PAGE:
When seeking grant funding, remember your financials tell a story
The competition for grant funding is high, and foundations and other grantmakers are faced with making very difficult funding decisions during every grant cycle. Many foundations, for example, decline more than half the proposals they receive. Tightening funding streams also means that some funders have less resources for grantmaking than in the past, making funding less secure for even long-time grantees. With all these challenges facing grantseekers, all nonprofit organizations can benefit from taking the time to ensure that every aspect of their grant applications are telling positive stories about their organizations.
Grantwriters often spend significant amounts of time crafting the narrative sections of their proposals. While the narrative is an essential component of grant success, many organizations fail to realize their financial information often tells equally important stories about their organizations. For many organizations, the financial information is often attached as an afterthought but plays a significant role in how a grant reviewer interprets a grant application.
To share financial information with a grant application, here are some suggested topics to cover. In other words, here are some stories your financial information can tell about your organization:
Positive information: Nonprofit organizations record items like multi-year pledges, cash reserves, building a capital fund and other positive situations in many different ways. While most program officers are skilled at interpreting financial statements, it is sometimes difficult to discern what these mean for an organization. If an organization is building significant cash reserves for a capital campaign but does not explain the purpose of the fund, a grant reviewer can interpret such a fund as sitting on too much cash. He/she may think the organization is not using it to advance an organizational mission or it is at a comparatively lower level of need for funding compared to other applicants.
Negative information: The last few years have been difficult for many nonprofit organizations, with organizations dipping into cash reserves, experiencing deficits or shrinking budgets. These scenarios are obvious on financial statements, yet financial statements almost never come with any explanation from the applicant organization. If your organization’s financial statements reflect one of these situations, it can be important to explain the root causes, how the situation has affected your organization and the steps you are taking to control or reverse the situation. Without these kinds of explanations, a funder is often left with only one reasonable interpretation: the negative trend will either stay steady or continue, making a grant a risky proposition.
Scope of activities: Financial statements often help verify an organization’s priorities. If an organization is seeking funding for a specific program and states in the narrative the program is a top priority, a grant reviewer can use financial statements to gauge whether or not the program is reflected as a priority in how the organization uses its financial resources. Financial information can also help a grant reviewer assess the depth of an organization’s programs. For example, if an organization states that it serves thousands of individuals but has a very small cash and in-kind budget, a reviewer can conclude that an organization is not providing a high level of service or may be exaggerating its reach.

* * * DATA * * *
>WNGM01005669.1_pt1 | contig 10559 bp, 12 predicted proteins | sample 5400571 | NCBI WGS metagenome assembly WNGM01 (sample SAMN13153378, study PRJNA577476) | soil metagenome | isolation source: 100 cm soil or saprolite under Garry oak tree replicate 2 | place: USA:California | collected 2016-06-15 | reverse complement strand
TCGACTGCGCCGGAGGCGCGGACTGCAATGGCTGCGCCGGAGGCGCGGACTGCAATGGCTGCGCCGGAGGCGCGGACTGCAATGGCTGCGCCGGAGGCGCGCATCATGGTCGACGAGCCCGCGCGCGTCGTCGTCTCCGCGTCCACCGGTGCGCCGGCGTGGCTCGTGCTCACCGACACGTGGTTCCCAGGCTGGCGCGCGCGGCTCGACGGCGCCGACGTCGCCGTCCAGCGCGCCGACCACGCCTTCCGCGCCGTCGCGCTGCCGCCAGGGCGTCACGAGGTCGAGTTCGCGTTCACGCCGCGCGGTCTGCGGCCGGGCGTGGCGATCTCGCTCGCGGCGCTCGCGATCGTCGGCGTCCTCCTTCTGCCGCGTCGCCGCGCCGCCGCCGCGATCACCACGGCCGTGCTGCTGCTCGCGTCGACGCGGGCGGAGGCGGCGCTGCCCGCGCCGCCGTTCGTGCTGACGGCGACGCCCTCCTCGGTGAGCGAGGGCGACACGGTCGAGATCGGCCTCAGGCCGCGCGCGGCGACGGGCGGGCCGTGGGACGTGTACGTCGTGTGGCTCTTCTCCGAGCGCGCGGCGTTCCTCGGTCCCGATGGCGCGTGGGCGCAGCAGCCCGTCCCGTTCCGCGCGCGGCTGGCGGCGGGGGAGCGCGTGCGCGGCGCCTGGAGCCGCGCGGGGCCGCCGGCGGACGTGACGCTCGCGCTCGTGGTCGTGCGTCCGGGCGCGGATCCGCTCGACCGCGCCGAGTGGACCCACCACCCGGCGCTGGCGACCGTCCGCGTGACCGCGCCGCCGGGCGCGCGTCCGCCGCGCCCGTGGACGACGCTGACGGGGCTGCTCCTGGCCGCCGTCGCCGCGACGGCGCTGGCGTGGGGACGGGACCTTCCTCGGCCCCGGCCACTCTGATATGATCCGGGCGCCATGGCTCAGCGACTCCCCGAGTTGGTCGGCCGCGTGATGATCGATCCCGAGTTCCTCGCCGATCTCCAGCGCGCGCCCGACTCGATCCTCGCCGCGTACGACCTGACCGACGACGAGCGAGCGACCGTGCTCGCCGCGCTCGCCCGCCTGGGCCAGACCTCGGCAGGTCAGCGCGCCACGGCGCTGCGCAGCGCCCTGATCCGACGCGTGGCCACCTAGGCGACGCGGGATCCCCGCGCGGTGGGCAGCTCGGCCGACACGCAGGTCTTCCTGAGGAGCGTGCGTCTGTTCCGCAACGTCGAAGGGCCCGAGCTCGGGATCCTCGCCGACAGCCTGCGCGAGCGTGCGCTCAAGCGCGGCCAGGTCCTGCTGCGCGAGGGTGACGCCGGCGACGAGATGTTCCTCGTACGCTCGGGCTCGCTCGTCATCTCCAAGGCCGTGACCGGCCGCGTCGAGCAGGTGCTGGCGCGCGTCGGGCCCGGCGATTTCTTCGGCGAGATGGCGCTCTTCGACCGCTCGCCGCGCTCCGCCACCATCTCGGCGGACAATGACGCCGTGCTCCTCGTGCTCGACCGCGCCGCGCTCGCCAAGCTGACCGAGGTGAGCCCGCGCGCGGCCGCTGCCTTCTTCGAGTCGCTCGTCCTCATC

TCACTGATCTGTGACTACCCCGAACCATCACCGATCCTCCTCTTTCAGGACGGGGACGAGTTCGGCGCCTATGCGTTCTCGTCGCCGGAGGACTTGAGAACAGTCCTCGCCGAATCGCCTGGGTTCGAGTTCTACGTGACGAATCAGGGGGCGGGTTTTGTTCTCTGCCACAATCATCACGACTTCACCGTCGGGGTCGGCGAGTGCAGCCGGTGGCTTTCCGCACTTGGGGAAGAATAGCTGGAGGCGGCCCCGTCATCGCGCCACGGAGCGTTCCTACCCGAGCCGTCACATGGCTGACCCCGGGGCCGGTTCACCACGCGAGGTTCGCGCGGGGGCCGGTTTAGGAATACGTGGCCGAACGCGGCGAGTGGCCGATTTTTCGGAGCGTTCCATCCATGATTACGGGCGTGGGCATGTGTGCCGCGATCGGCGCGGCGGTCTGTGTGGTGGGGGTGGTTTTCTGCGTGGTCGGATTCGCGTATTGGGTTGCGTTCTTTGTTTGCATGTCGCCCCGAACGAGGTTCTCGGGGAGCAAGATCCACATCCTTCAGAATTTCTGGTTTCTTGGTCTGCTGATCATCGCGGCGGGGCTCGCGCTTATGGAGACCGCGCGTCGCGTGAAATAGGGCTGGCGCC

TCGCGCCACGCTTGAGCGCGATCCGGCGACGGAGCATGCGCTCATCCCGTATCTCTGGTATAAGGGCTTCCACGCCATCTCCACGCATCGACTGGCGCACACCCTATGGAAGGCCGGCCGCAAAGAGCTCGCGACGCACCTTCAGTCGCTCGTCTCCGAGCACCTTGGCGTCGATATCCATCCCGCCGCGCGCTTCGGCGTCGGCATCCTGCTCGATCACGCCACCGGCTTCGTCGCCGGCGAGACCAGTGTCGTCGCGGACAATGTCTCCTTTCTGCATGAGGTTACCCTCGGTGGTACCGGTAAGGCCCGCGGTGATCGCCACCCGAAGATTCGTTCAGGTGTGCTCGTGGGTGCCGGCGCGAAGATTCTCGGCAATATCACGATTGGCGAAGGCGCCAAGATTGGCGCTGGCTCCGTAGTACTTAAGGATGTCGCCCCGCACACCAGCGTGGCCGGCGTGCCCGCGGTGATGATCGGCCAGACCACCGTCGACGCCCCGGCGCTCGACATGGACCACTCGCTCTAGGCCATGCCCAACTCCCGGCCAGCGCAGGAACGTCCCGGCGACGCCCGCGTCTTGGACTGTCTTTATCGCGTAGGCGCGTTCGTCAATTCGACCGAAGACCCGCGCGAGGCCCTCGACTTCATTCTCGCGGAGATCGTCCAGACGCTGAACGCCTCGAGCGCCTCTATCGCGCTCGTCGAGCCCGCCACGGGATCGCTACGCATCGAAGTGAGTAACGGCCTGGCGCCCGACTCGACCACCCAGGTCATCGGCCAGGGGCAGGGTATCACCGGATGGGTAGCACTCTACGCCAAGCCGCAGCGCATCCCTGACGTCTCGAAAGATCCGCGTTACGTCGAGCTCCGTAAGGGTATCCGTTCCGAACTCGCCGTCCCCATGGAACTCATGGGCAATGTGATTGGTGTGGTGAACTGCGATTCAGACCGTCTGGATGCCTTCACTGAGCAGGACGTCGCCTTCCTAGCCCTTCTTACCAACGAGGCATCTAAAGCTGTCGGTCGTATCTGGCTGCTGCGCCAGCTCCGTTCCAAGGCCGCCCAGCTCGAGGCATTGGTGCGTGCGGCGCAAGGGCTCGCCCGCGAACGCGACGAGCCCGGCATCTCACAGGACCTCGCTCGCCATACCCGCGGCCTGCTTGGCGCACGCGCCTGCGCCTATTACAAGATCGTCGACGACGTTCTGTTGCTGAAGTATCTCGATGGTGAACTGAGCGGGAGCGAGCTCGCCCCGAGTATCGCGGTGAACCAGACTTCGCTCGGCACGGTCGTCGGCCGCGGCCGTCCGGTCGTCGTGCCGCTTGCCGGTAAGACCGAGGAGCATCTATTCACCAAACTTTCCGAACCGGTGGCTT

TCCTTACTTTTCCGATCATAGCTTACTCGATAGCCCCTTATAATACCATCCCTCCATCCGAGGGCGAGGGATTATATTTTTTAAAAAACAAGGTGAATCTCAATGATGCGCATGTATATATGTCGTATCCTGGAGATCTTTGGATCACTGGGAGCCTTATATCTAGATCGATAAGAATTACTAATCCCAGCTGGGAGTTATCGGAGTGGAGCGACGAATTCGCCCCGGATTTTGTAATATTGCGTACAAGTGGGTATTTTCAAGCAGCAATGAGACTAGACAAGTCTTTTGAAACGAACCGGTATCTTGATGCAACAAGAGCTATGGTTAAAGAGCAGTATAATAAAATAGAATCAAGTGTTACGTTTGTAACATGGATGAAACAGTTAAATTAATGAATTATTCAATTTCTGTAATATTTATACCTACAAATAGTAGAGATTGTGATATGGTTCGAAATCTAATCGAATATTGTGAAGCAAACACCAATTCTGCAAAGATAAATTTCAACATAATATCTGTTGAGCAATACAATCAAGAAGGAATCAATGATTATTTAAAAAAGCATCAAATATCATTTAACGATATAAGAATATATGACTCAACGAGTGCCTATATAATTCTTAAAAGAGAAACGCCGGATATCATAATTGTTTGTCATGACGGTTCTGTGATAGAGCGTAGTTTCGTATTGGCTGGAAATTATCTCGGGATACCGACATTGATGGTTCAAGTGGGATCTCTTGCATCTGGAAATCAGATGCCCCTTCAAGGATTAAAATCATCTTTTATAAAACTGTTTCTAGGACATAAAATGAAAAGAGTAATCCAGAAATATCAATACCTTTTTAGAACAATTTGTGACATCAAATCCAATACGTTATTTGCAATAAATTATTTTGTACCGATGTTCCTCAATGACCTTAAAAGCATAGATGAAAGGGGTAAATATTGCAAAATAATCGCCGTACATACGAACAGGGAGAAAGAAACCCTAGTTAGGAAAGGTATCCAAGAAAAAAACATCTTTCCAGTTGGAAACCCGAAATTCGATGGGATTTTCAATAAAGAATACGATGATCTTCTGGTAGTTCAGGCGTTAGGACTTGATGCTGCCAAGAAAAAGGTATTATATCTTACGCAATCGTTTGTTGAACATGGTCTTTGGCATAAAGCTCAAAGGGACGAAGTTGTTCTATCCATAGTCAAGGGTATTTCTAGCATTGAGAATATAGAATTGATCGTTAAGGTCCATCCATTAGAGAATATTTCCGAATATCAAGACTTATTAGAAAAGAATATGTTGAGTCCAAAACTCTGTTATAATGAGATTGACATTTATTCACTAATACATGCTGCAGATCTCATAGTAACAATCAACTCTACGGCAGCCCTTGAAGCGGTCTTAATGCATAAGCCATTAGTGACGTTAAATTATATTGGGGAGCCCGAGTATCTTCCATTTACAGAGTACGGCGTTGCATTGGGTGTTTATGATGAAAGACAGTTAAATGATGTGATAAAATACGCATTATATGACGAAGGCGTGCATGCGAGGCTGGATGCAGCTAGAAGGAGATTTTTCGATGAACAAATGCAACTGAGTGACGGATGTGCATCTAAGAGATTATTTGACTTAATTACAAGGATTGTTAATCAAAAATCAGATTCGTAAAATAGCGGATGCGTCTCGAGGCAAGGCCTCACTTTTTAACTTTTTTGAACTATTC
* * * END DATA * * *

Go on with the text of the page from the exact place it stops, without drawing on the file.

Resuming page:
When submitting grant applications, it is always wise to minimize the red flags. Many funders do a preliminary review of proposals that does not include phone calls, site visits or requests for additional information. If your proposal contains a few red flags with regards to your financial information, a funder can decide to decline your application during the preliminary review, which never gives your organization the opportunity to provide additional information that might eliminate concerns. Because so many nonprofits are facing financial challenges, many funders will be far more sympathetic when an explanation and course of action are shared, rather than leaving a funder to make an interpretation on his/her own.
Many grant applications, including the Colorado Common Grant Application, allow applicants to submit a budget narrative. In reviewing hundreds of grant applications in recent years, I have seen very few organizations use this optional attachment but have seen dozens of financial statements that tell a negative or unexplained positive story about an organization.
These scenarios leave the grant reviewer to interpret the situation, rather than rely on information directly from your organization to explain the situation. To help increase your success with grant funding, take the time to see what story your financials are telling about your organization and if it leaves room for negative interpretations. Take the time to help your financials tell a more complete version of your organization’s story. By taking the time to explain your organization’s financial situation, you can help minimize red flags and maximize your organization’s chances at funding success.
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